they approach the work zone. As a result it is not as effective in
improving public safety. Furthermore, Operation Hard Hat is not used
in all "high speed, high traffic" work zones.

An officer stationed in a car at the beginning of any high speed/high
traffic work zone would be a more effective way of protecting those
people who are working on the road.

LEGISLATIVE HISTORY:
New bill.

FISCAL IMPLICATIONS:
None as the cost associated with policing would come out of the
Department of Transportation and the New York State Thruway
Authorities existing budget.

EFFECTIVE DATE:
This act shall take effect on the 120th day after it shall have
become a law.

view bill text
                    S T A T E   O F   N E W   Y O R K
________________________________________________________________________

                                  5350

                       2011-2012 Regular Sessions

                            I N  S E N A T E

                              May 10, 2011
                               ___________

Introduced  by  Sen. KENNEDY -- read twice and ordered printed, and when
  printed to be committed to the Committee on Transportation

AN ACT to amend  the  transportation  law  and  the  executive  law,  in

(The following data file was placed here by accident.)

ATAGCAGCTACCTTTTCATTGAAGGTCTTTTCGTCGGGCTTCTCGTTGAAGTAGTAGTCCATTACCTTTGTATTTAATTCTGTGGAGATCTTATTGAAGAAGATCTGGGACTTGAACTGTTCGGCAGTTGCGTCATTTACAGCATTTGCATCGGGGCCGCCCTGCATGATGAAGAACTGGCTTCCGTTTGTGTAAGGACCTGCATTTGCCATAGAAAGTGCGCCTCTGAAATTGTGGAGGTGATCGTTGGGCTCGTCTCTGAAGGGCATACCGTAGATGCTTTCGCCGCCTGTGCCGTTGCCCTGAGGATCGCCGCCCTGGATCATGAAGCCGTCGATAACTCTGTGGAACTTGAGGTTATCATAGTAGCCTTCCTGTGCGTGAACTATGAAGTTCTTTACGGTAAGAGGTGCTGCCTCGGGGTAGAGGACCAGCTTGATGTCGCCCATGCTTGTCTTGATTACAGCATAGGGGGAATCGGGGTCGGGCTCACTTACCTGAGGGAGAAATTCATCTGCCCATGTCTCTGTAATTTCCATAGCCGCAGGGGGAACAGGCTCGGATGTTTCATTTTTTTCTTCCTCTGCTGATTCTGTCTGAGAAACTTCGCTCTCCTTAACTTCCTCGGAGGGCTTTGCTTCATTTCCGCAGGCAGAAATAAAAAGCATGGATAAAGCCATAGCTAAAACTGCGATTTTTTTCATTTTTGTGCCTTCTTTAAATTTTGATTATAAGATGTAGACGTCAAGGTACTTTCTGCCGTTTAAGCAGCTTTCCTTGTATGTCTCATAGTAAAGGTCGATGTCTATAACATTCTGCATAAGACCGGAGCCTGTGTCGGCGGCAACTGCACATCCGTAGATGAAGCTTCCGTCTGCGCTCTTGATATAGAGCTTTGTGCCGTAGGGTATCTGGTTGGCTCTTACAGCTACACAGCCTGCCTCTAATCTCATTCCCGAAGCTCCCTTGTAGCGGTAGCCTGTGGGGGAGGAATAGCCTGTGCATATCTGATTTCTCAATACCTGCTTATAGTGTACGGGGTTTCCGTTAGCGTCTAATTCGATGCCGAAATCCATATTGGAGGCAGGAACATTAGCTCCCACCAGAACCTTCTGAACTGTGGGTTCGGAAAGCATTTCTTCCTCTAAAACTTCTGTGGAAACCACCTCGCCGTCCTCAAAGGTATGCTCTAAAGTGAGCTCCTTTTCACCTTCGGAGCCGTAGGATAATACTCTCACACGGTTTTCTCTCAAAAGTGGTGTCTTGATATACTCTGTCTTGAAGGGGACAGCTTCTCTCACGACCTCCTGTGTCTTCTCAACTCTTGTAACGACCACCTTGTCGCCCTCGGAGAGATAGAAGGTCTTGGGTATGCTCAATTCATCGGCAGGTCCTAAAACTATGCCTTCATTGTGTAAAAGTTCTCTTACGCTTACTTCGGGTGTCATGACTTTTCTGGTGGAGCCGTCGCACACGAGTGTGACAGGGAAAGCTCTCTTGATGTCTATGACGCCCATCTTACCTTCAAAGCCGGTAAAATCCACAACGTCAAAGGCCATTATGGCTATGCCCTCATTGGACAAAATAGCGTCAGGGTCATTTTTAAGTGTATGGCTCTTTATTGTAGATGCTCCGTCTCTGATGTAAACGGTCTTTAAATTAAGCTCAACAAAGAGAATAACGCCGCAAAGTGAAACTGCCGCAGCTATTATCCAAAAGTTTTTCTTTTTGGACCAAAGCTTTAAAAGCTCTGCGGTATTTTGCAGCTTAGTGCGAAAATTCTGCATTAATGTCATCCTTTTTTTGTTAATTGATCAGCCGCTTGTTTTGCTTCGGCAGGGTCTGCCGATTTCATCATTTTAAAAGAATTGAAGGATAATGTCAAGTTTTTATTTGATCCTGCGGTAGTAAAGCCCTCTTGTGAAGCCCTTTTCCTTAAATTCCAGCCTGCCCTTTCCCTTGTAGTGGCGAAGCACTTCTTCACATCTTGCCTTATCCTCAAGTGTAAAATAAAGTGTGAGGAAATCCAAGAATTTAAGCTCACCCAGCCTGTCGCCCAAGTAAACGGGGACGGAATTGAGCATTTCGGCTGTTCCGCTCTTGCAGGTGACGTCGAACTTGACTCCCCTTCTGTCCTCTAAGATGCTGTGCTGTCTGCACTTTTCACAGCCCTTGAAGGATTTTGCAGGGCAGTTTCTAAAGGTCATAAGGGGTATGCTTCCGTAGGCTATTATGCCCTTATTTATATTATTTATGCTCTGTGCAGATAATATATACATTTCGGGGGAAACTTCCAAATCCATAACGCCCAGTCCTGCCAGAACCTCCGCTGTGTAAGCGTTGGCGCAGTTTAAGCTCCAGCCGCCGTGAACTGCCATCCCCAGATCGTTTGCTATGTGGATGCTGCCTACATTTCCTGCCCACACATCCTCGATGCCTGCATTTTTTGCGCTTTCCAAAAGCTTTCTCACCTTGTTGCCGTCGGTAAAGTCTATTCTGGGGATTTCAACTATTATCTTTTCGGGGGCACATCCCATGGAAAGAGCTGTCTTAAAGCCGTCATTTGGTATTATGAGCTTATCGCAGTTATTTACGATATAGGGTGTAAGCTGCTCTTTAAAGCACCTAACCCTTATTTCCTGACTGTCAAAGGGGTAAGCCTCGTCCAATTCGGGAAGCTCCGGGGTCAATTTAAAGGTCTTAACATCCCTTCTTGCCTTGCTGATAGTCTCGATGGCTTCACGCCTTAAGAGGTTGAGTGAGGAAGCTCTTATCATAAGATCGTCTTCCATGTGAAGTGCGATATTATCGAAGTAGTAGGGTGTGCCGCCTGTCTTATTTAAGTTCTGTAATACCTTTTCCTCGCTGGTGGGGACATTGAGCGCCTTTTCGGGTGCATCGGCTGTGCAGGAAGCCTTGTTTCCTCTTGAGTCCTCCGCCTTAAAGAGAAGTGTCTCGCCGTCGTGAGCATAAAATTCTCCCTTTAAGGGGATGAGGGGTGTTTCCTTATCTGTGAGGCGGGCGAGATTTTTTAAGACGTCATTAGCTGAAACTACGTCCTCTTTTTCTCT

relation to work requiring members of the state police at certain work
  zones

  THE  PEOPLE OF THE STATE OF NEW YORK, REPRESENTED IN SENATE AND ASSEM-
BLY, DO ENACT AS FOLLOWS:

  Section 1. Short title. This act shall be known and may  be  cited  as
"DJ's Law".
  S  2. Section 22 of the transportation law, as added by chapter 223 of
the laws of 2005, is amended to read as follows:
  S 22. Work zone safety and enforcement. 1. The  department  shall,  in
cooperation with the superintendent of state police, the commissioner of
motor  vehicles,  the  chairman of the New York state thruway authority,
local law enforcement agencies and representatives for  contractors  and
laborers,  develop and implement rules and regulations for the increased
safety of work zones. Such rules  and  regulations  shall  include,  but
shall not be limited to[,]:
  (A)  REQUIRING  a  police  presence  at all major active work zones as